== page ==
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Performance of long rectangular semi-monolithic scintillator PET detectors

Author:
Zhang, Xianming  Wang, Xiaohui  Ren, Ning  Hu, Bitao  Ding, Baowei  Kuang, Zhonghua  Wu, San  Sang, Ziru  Hu, Zhanli  Du, Junwei  Liang, Dong  Liu, Xin  Zheng, Hairong  Yang, Yongfeng  


Journal:
MEDICAL PHYSICS


Issue Date:
2019


Abstract(summary):

PurposeHigh-sensitivity and high-resolution depth-encoding positron emission tomography (PET) detectors are required to simultaneously improve the sensitivity and spatial resolution of a PET scanner so that the quantitative accuracy of PET studies can be improved. The semi-monolithic scintillator PET detector has the advantage of measuring the depth of interaction with single-ended readout as compared to the traditional pixelated scintillator detector, and significantly reducing the edge effect that deteriorates the spatial resolution at edges of the detector as compared to the monolithic scintillator detector if a long rectangular semi-monolithic detector is used. In this work, depth-encoding PET detector modules were built by using long rectangular semi-monolithic scintillators and single-ended readout by silicon photomultiplier (SiPM) arrays. The performance of the detector modules was measured. MethodsThe rectangular semi-monolithic scintillator detector has an outside dimension of 11.6x37.6x10mm(3) and consists of 11 polished lutetium-yttrium oxyorthosilicate (LYSO) slices measuring 1x37.6x10mm(3). The enhanced specular reflector (ESR) was glued on both cross-sectional surfaces of each crystal slice. For the face opposite to the SiPM array and the two end faces of the detectors, surface treatments with and without black paint were implemented for performance comparison. The bottom face of the semi-monolithic detector was coupled to a 4x12 SiPM array that was grouped along rows and columns separately into 16 signals. The four row signals were used to identify the slices, and the 12 column signals were used to estimate the y (monolithic direction) and z (depth direction) interaction positions. The detector was irradiated at multiple positions with a collimated 511keV gamma beam. The collimated beam was obtained with electronic collimation by using a Na-22 point source and a reference detector. The estimated width of the gamma beam is around 0.5mm. The flood histogram for crystal slices was measured by using the center of gravity (COG) method. The COG method and the squared COG method were used for y position estimation. The standard deviation of the column signals, the ratio of maximum to the sum of the column signals, and the sum of squared column signals were used for z position estimation. ResultsAll slices were clearly resolved from the measured flood histograms for both detectors with different crystal surface treatments. The estimated y positions roughly linearly change with the true positions at the middle of the detector until similar to 5mm from both ends of the detector. The y and z spatial resolutions of the detectors were estimated for all middle positions located more than 5mm from both ends of the detector. The squared COG method provides better y position resolution than the COG method. The three z estimation methods provide similar depth of interaction (DOI) resolution. Surface treatment with black paint significantly improves both y and z position resolution but degrades the energy and timing resolution of the detectors. The average full width half maxima (FWHM) spatial resolution is improved from 1.77 to 1.07mm in the y direction by using the squared COG method and from 2.71 to 1.55mm in the z direction by using the standard deviation method. The slice-based average energy resolution degrades from 15.8% to 24.9%. The timing resolution of the entire detector module degrades from 596 to 788ps. ConclusionThe performance of rectangular semi-monolithic scintillator PET detectors with two different crystal surface treatments was measured. The detectors provide superior spatial resolution and depth-encoding capability and can be used to develop small animal and dedicated breast and brain PET scanners that can simultaneously achieve high spatial resolution, high sensitivity, and low cost.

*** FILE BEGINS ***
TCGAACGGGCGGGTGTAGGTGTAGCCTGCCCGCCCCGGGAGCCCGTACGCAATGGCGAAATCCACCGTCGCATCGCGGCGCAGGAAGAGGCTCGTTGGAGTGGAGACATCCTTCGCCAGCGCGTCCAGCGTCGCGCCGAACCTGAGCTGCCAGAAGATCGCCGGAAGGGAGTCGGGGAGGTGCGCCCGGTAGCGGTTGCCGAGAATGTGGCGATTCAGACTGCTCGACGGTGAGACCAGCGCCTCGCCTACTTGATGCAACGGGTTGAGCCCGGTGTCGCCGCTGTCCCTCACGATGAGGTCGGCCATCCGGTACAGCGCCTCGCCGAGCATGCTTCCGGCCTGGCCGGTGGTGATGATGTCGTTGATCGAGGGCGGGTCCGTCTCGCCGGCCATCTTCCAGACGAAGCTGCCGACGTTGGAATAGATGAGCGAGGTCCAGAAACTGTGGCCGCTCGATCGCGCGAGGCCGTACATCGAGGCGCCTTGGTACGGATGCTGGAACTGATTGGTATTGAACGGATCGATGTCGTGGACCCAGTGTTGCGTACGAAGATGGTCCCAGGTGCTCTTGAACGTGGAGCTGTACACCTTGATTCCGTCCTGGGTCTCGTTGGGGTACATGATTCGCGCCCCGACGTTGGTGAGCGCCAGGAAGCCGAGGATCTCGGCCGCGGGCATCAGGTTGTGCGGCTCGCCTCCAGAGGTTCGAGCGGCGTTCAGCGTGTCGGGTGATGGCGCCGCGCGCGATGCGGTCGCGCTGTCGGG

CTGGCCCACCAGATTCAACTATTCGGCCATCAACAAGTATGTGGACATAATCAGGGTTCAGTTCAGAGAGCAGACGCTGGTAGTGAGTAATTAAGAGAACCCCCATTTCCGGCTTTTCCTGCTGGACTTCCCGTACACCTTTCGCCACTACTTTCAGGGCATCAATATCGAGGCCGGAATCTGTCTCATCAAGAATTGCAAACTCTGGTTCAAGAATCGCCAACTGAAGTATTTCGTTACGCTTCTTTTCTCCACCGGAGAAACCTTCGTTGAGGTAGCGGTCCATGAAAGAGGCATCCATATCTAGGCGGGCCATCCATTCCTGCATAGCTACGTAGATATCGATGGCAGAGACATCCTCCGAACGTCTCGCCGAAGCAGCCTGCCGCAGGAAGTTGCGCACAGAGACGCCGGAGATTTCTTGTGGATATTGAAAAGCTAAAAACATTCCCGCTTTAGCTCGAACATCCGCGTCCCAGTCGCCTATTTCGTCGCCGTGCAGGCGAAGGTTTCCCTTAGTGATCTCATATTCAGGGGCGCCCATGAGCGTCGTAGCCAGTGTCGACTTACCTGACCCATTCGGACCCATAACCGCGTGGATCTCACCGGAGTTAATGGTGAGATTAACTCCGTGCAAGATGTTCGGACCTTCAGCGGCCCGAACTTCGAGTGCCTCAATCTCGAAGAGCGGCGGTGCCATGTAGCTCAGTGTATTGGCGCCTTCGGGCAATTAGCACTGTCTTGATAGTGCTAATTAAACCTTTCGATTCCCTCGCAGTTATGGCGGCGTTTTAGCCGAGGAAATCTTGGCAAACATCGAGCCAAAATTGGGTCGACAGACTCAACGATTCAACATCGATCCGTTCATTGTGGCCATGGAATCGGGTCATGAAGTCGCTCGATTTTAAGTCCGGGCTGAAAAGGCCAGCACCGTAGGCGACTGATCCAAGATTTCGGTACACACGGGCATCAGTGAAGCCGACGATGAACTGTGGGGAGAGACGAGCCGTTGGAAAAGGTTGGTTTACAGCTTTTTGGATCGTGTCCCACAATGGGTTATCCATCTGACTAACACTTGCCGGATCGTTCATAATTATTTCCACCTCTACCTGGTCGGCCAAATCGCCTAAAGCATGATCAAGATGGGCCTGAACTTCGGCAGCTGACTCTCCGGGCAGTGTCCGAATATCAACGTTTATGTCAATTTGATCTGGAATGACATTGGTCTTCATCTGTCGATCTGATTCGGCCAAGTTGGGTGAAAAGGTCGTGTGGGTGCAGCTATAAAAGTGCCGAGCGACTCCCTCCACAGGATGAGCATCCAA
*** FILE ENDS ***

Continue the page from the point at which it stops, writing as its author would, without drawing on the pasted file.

Page:
1608---1619


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